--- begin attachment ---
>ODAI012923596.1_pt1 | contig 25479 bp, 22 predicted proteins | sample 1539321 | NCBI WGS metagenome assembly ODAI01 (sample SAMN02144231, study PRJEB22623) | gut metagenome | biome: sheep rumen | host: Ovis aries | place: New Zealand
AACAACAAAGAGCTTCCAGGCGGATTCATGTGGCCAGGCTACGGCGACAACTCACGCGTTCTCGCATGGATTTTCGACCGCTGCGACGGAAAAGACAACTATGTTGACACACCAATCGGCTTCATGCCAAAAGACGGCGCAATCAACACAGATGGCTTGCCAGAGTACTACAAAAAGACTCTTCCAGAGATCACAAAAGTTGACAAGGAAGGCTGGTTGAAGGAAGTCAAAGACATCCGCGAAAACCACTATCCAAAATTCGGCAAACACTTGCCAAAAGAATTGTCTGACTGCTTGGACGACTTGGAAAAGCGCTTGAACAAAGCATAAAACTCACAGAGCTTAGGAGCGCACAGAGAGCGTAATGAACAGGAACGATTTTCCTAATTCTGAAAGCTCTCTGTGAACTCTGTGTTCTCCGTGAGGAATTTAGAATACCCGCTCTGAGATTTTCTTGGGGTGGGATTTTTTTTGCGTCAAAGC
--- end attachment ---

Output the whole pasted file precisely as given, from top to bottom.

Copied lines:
>ODAI012923596.1_pt1 | contig 25479 bp, 22 predicted proteins | sample 1539321 | NCBI WGS metagenome assembly ODAI01 (sample SAMN02144231, study PRJEB22623) | gut metagenome | biome: sheep rumen | host: Ovis aries | place: New Zealand
AACAACAAAGAGCTTCCAGGCGGATTCATGTGGCCAGGCTACGGCGACAACTCACGCGTTCTCGCATGGATTTTCGACCGCTGCGACGGAAAAGACAACTATGTTGACACACCAATCGGCTTCATGCCAAAAGACGGCGCAATCAACACAGATGGCTTGCCAGAGTACTACAAAAAGACTCTTCCAGAGATCACAAAAGTTGACAAGGAAGGCTGGTTGAAGGAAGTCAAAGACATCCGCGAAAACCACTATCCAAAATTCGGCAAACACTTGCCAAAAGAATTGTCTGACTGCTTGGACGACTTGGAAAAGCGCTTGAACAAAGCATAAAACTCACAGAGCTTAGGAGCGCACAGAGAGCGTAATGAACAGGAACGATTTTCCTAATTCTGAAAGCTCTCTGTGAACTCTGTGTTCTCCGTGAGGAATTTAGAATACCCGCTCTGAGATTTTCTTGGGGTGGGATTTTTTTTGCGTCAAAGC